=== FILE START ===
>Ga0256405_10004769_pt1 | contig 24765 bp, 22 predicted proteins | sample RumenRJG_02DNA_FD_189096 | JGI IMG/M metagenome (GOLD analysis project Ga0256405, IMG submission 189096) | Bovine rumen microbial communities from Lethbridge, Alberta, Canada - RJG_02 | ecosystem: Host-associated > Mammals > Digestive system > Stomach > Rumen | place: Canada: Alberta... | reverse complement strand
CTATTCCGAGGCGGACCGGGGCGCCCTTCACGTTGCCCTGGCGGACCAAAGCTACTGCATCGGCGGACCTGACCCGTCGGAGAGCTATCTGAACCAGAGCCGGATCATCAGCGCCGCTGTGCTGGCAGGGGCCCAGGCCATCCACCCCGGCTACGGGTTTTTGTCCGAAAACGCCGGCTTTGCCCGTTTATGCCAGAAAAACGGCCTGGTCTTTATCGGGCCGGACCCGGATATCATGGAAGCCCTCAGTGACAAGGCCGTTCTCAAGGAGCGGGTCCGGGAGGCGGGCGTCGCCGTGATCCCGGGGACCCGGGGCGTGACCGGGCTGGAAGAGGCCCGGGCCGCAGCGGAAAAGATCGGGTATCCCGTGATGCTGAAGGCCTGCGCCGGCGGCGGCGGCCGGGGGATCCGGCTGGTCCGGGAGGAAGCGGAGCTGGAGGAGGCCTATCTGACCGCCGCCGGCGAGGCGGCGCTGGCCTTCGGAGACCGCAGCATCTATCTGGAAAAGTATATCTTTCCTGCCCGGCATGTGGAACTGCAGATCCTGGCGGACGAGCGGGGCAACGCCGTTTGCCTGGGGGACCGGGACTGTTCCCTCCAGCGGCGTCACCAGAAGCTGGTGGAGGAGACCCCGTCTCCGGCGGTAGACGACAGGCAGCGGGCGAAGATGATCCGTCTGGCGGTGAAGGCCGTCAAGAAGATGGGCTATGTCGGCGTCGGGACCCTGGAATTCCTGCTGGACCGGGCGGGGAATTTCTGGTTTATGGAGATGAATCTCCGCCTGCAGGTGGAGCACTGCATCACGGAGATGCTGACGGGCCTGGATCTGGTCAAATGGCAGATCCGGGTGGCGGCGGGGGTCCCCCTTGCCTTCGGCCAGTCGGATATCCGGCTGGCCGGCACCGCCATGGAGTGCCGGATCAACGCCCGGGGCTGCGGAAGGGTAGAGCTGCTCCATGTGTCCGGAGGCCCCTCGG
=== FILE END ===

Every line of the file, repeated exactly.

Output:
>Ga0256405_10004769_pt1 | contig 24765 bp, 22 predicted proteins | sample RumenRJG_02DNA_FD_189096 | JGI IMG/M metagenome (GOLD analysis project Ga0256405, IMG submission 189096) | Bovine rumen microbial communities from Lethbridge, Alberta, Canada - RJG_02 | ecosystem: Host-associated > Mammals > Digestive system > Stomach > Rumen | place: Canada: Alberta... | reverse complement strand
CTATTCCGAGGCGGACCGGGGCGCCCTTCACGTTGCCCTGGCGGACCAAAGCTACTGCATCGGCGGACCTGACCCGTCGGAGAGCTATCTGAACCAGAGCCGGATCATCAGCGCCGCTGTGCTGGCAGGGGCCCAGGCCATCCACCCCGGCTACGGGTTTTTGTCCGAAAACGCCGGCTTTGCCCGTTTATGCCAGAAAAACGGCCTGGTCTTTATCGGGCCGGACCCGGATATCATGGAAGCCCTCAGTGACAAGGCCGTTCTCAAGGAGCGGGTCCGGGAGGCGGGCGTCGCCGTGATCCCGGGGACCCGGGGCGTGACCGGGCTGGAAGAGGCCCGGGCCGCAGCGGAAAAGATCGGGTATCCCGTGATGCTGAAGGCCTGCGCCGGCGGCGGCGGCCGGGGGATCCGGCTGGTCCGGGAGGAAGCGGAGCTGGAGGAGGCCTATCTGACCGCCGCCGGCGAGGCGGCGCTGGCCTTCGGAGACCGCAGCATCTATCTGGAAAAGTATATCTTTCCTGCCCGGCATGTGGAACTGCAGATCCTGGCGGACGAGCGGGGCAACGCCGTTTGCCTGGGGGACCGGGACTGTTCCCTCCAGCGGCGTCACCAGAAGCTGGTGGAGGAGACCCCGTCTCCGGCGGTAGACGACAGGCAGCGGGCGAAGATGATCCGTCTGGCGGTGAAGGCCGTCAAGAAGATGGGCTATGTCGGCGTCGGGACCCTGGAATTCCTGCTGGACCGGGCGGGGAATTTCTGGTTTATGGAGATGAATCTCCGCCTGCAGGTGGAGCACTGCATCACGGAGATGCTGACGGGCCTGGATCTGGTCAAATGGCAGATCCGGGTGGCGGCGGGGGTCCCCCTTGCCTTCGGCCAGTCGGATATCCGGCTGGCCGGCACCGCCATGGAGTGCCGGATCAACGCCCGGGGCTGCGGAAGGGTAGAGCTGCTCCATGTGTCCGGAGGCCCCTCGG